We jumped in right at the beginning. Mayor Daley called us and we supported it in a big way. We were the first ones and convinced others to participate. We stepped up and took the highest level of sponsorship. As they’ve made the festival bigger and bigger, they’ve done other things and included spirits companies it’s become less of a wine event. Some chef’s participate and others don’t. One thing we liked early on we had a marquee position - in the earliest year they had 500 wines and we had 125. We served our best wine and our highest end wines – Bollinger, Gaia, Chapoutier. As the festival gets bigger the cost of the marquee position gets bigger and bigger, when I look at the cost it begins to get extravagant and I have to look at the cost benefit. I’m not saying I won’t go back. We’re taking a break for a year and we’ll see what happens.
22. Favorite Chef that you’ve worked with at events or promotions?
We’ve worked with so many. I have to say that Charlie Trotter, he’s a quintessential pro. He put Chicago on the map. Jean Joho is great and a close friend. He probably knows more about pairing wine with food then anyone.
23. Is Santa Margherita a victim of its own success?
To a certain extent, it has a large consumer following. There’s a reason for that because I think the wine is great. How many categories can you get the best of something slightly more then something that is mediocre. If you stay in a hotel and the penthouse suite is $20,000 a night but another room in the hotel might be $175. I think Santa Margherita represents the top of the class and how often can you get the best for slightly more.
24. Screw caps or cork?
Cork. Everything we do is to produce the best possible wine and in the best possible condition. Cork can be imperfect but all of the closures can be. If you drink a wine bottled within 6 months you can put saran wrap and it’ll be the same. We like to age and cellar our wine….What’s protecting my wine? You can get cork taint but our experience is less than 1%. With a screw cap you have a manmade material that is so thin protecting the wine and the seal could dry out. If the wine is laying down, I’d rather it touch cork rather than metal or plastic. I’ll take the 1% loss.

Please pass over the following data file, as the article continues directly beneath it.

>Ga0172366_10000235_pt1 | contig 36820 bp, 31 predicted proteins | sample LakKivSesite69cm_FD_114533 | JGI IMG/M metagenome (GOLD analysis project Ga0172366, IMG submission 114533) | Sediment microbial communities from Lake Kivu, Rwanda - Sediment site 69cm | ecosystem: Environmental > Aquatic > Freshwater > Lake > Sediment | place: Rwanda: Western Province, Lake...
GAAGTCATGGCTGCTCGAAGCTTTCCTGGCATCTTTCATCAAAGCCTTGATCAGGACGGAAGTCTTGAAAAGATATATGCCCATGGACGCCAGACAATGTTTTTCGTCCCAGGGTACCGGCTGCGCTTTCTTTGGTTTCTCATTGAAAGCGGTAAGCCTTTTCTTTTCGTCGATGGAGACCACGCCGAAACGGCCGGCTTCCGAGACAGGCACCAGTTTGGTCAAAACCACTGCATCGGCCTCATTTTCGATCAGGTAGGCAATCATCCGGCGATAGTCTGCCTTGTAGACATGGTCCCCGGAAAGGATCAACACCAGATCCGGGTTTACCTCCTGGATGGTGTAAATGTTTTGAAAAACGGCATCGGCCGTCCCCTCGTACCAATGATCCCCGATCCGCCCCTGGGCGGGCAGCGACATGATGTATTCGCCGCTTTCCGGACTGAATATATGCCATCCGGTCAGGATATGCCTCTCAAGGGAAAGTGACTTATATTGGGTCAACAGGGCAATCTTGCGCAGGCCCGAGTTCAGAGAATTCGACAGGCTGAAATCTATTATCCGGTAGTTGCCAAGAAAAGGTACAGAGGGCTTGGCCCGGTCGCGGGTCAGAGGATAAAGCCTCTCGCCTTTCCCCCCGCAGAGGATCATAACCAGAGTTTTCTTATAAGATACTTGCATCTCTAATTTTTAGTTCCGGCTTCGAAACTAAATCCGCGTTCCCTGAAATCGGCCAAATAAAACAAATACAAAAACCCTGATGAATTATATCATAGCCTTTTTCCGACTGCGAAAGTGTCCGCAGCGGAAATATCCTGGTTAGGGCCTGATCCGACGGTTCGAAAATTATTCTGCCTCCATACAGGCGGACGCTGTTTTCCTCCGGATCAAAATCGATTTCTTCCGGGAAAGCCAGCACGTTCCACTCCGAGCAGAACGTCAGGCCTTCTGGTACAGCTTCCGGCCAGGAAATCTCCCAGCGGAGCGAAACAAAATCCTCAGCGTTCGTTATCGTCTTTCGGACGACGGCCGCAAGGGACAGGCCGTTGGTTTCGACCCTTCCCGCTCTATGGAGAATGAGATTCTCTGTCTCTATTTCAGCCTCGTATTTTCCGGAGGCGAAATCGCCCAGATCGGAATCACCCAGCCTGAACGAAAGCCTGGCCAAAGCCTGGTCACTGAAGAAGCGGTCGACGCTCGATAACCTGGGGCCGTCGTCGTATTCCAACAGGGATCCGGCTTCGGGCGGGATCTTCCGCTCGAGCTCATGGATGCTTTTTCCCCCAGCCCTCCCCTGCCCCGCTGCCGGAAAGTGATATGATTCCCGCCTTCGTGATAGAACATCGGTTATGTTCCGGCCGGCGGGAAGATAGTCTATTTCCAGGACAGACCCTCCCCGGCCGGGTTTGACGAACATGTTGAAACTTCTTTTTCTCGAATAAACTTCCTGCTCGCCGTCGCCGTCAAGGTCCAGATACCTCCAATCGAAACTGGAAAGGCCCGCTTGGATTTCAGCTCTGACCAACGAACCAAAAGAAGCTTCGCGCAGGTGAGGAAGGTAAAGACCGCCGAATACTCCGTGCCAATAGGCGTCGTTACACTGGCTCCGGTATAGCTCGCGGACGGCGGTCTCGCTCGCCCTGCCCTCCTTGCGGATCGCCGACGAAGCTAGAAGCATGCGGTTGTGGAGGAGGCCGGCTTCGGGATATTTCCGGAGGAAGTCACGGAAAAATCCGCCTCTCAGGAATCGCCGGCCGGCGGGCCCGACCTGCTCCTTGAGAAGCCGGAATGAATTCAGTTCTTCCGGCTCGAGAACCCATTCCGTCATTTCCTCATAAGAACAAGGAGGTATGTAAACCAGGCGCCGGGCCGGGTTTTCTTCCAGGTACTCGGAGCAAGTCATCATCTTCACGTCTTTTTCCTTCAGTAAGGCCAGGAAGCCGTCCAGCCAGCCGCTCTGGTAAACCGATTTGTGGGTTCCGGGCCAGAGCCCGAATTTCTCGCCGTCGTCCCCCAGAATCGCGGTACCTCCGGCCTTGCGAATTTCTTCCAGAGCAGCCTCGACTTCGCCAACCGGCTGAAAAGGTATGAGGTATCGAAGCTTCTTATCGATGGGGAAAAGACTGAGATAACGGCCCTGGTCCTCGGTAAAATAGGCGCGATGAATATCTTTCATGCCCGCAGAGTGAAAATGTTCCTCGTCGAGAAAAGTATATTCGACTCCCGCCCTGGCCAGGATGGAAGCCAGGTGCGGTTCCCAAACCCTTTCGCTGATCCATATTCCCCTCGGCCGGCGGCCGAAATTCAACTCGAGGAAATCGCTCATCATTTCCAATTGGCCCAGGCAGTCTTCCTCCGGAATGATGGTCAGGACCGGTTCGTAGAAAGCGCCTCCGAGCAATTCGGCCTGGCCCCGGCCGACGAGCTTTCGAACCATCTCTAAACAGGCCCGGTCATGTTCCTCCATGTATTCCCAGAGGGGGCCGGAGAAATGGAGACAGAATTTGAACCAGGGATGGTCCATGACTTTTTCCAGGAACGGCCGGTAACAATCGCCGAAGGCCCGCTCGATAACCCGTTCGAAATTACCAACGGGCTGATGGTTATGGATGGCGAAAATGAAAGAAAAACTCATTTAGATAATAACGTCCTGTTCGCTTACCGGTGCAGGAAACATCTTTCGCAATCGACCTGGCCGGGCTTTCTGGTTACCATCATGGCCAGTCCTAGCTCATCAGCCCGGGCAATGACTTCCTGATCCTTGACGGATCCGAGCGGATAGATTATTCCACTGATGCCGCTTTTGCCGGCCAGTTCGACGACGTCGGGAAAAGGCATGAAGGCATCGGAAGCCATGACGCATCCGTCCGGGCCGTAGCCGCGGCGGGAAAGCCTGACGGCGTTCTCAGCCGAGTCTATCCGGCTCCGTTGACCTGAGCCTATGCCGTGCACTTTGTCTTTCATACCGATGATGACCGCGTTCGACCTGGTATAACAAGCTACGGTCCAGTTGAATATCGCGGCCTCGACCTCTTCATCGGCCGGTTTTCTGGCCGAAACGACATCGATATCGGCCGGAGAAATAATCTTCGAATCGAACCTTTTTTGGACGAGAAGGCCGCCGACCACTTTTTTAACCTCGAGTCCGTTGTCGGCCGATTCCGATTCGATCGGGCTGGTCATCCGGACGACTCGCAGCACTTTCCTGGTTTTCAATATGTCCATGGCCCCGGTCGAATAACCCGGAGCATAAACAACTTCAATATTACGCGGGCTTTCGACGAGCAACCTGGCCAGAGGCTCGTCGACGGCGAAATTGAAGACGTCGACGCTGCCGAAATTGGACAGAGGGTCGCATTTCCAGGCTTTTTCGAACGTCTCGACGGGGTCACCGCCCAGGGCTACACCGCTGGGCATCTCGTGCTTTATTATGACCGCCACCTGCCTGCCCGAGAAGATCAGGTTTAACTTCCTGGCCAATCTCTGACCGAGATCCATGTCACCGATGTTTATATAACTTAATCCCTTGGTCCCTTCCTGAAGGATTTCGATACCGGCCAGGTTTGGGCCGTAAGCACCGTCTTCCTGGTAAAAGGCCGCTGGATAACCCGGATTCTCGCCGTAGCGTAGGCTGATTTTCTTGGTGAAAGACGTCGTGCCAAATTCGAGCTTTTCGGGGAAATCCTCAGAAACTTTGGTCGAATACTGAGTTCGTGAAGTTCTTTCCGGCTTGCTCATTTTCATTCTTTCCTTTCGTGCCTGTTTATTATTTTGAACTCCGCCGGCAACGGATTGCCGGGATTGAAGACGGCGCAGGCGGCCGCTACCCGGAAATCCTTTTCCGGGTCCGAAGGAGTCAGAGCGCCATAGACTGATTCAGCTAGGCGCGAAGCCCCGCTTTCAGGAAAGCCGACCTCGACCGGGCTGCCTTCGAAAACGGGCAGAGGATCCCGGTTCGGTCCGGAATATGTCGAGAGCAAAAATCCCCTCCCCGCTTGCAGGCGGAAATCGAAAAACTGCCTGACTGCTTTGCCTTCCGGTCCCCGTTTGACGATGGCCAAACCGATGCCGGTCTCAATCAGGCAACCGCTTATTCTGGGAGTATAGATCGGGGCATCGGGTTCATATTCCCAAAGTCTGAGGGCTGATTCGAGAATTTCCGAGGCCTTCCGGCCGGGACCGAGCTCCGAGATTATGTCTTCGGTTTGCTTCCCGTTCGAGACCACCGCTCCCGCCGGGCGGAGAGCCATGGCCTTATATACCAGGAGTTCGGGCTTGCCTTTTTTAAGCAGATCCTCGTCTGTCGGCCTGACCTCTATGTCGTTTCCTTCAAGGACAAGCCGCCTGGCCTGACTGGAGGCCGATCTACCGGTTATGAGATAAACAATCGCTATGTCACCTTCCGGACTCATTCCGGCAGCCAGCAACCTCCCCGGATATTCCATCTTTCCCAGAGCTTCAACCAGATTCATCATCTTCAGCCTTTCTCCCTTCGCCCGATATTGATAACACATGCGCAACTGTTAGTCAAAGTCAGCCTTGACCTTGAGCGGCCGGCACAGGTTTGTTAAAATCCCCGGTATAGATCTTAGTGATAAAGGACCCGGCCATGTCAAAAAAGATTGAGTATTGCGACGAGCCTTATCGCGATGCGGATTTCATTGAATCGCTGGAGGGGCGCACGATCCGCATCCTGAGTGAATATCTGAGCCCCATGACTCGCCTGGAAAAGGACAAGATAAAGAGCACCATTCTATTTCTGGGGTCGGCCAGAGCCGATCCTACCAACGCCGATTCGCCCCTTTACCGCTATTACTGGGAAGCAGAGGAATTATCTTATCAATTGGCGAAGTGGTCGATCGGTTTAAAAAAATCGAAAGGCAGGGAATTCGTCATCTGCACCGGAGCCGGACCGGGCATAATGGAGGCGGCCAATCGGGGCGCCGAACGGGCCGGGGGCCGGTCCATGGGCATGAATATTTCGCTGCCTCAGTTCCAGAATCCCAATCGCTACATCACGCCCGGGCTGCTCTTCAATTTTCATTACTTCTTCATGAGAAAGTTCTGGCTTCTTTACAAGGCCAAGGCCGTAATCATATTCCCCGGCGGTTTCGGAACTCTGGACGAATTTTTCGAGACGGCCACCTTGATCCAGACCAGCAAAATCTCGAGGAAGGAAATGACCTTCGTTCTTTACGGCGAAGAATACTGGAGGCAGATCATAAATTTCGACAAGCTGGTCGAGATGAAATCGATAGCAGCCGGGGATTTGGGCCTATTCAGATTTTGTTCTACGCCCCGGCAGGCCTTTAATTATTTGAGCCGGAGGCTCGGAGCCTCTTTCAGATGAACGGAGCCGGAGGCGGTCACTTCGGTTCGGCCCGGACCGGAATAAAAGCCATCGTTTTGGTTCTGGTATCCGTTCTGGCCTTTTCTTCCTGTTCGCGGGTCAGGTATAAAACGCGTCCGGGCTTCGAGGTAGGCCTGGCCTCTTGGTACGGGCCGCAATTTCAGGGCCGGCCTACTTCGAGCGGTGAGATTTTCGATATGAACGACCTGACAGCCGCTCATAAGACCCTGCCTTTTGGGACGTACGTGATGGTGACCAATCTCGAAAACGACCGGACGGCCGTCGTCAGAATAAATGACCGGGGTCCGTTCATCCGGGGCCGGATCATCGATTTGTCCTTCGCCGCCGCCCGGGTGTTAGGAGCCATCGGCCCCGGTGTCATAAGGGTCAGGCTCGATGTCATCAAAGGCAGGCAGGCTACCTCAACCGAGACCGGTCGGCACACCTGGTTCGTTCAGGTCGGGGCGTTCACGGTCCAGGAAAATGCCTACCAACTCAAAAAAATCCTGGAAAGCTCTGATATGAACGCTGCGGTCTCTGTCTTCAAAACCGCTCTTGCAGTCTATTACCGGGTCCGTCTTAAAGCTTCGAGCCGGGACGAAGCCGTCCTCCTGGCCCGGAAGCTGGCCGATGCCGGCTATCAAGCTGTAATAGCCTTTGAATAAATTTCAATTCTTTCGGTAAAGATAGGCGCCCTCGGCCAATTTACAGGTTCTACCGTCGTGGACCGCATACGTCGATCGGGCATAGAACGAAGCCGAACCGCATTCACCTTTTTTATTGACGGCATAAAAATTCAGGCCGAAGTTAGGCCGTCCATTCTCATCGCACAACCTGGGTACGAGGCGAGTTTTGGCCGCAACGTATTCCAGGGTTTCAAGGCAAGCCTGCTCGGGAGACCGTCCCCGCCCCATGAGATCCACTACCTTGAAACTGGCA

25. This last question is purely personal and selfish: Can you introduce me to Gaia Gaja and is she single?
Bill: (laughs) She is still single and I’d be happy to introduce you.
Bill: She’s a great person.
Bill thank you again for the excellent wine tasting and playing my game of 20 questions. I look forward to meeting Gaia and possibly being a fourth in that loop in Georgia!
If you liked these 20 questions, check out the how Ryan Poli, Francis Brenna, Giuseppe Tentori, Charlie McKenna, Chris Pandel , Michael Muser, Curtis Duffy , Rob Katz/Kevin Boehm, Michael Taus, Chris Curren and Patricio Sandoval answered.
Joe Campagna is the Chicago Food Snob. A former restaurant General Manager, Server and Chef you can find him on twitter @chifoodsnob. You can reach him through email at firstname.lastname@example.org. Joe is retained as a compensated blogger by Pei Wei Asian Diner.
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Tags: 20 questions with chicago chefs, bill terlato, charlie mckenna, Chicago Food Snob, chifoodsnob, chris curren, chris pandel, curtis duffy, francis brennan, gaia gaja, giuseppe tentori, Joe Campagna, kevin boehm, michael muser, michael taus, patricio sandoval, rob katz, ryan poli, santa margherita, terlato international, terlato wines